Demand generation for SaaS products can be difficult. Marketplaces can oftentimes be crowded, with new product launches constantly adding to the mix and creating noise, a noise that can easily overwhelm potential users and drown out, or dilute your own messaging.
Getting the balance right between sales messaging, to encourage the inquiry or demo request and general information can be challenging, and a solution to do this across SaaS or FaaS websites is to break down content into different areas, such as content hubs and support sections, but we need to look beyond the linear funnel approach and build a content model (with architecture as the means of navigating) to provide touchpoints for users at all stages of their journey.
To do this, rather than looking at the traditional sales funnel and adapting content for it, we want to create a content hierarchy model to accommodate the multitude of user intents and potential user personas.
Individual web pages can rank for a number of queries, and Google understands this. This is why the Quality Rater Guidelines talks about the concept of main content and supporting content. This can be open to interpretation, but for me, main content is the content that directly satisfies the query and intent, and then supporting content on the page helps answer secondary and tertiary questions.
This same methodology and thought process can be used to help generate more MQMs and MQLs.
B2B Content Objectives
In 2019 Walker Sands performed a study of 300 B2B marketers, titled the Future of B2B content, that 29% of B2B brands surveyed were utilizing content as a mechanism of boosting sales and converting new users, with only 18% using content to build brand awareness and 19% using it to build new relationships.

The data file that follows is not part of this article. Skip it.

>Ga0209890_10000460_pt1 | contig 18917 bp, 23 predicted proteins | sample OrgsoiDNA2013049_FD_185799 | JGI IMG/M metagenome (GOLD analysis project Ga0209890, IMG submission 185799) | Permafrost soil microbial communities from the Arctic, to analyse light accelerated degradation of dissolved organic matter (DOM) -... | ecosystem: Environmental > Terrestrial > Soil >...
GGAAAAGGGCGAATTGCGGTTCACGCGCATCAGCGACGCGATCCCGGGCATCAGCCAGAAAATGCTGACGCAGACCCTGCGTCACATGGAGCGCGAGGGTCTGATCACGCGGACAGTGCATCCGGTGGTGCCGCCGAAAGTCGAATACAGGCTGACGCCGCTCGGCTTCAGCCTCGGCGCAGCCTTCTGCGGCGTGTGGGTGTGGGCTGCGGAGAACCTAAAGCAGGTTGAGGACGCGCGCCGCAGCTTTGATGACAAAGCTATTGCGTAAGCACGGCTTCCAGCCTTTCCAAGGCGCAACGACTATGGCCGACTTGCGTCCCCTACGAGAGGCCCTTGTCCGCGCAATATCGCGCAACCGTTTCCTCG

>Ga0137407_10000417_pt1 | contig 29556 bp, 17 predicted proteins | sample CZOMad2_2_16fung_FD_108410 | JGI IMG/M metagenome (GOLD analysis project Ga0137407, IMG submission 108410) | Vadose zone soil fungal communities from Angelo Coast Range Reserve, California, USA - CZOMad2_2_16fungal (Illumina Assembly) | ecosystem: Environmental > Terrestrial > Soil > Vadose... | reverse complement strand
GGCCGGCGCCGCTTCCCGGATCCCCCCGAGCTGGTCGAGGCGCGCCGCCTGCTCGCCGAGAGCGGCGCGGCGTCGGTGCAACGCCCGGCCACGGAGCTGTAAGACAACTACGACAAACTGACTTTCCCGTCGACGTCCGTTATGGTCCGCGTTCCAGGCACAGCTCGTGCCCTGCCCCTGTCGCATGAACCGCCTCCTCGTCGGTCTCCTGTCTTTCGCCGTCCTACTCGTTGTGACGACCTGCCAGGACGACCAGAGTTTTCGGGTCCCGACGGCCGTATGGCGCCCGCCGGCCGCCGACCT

This is a big opportunity for B2B companies, like the greater majority of SaaS providers, to capitalize on as a large percent of the B2B market are focusing more effort on the final endpoint conversion rather than building a generally bigger brand and number of users to potentially convert.
This isn’t to say that end-point conversion isn’t important. but from experience this is often coupled with a strategy of just increasing rankings and traffic, with the notion that maintaining conversion rate and just adding more users will scale over time. However, a lower CPA and greater conversion over time can come from building the relationships and introducing the brand at a much earlier stage of the potential user relationship.
Building User Relationships
A lot of companies map out their ideal customer personas based on some of their pain points and then produce content (with a marketing angle) that they believe or have researched the consume, but it’s also important to put your brand infront of the user as much as possible, even if the direct end of that user interaction doesn’t end with an inquiry form completion.
This can be achieved through creating different content types in clear site sections, and for the most part, all SaaS websites have the essential sections already:
- The core, commercial pages part of the website
- A blog, either all-encompassing or broken into three sections: blog content, press releases, product release notes
- A product support/help section
The support section is one that’s often overlooked, as it’s a natural way to incorporate a lot of niche and detailed user pain points into your website and be visible for answering them For the most part, you’ll be competing with other forums such as Quora and StackOverflow, but from experience, Google likes to vary the content (and content sources) within SERPs, and you can rank relatively well alongside these forums.
By becoming more ever-present for a variety of user queries, you’re helping to build the relationship and show off different aspects of your brand’s knowledge and service offering. This can only be a positive when a user is more confident in either switching provider or engaging with a provider.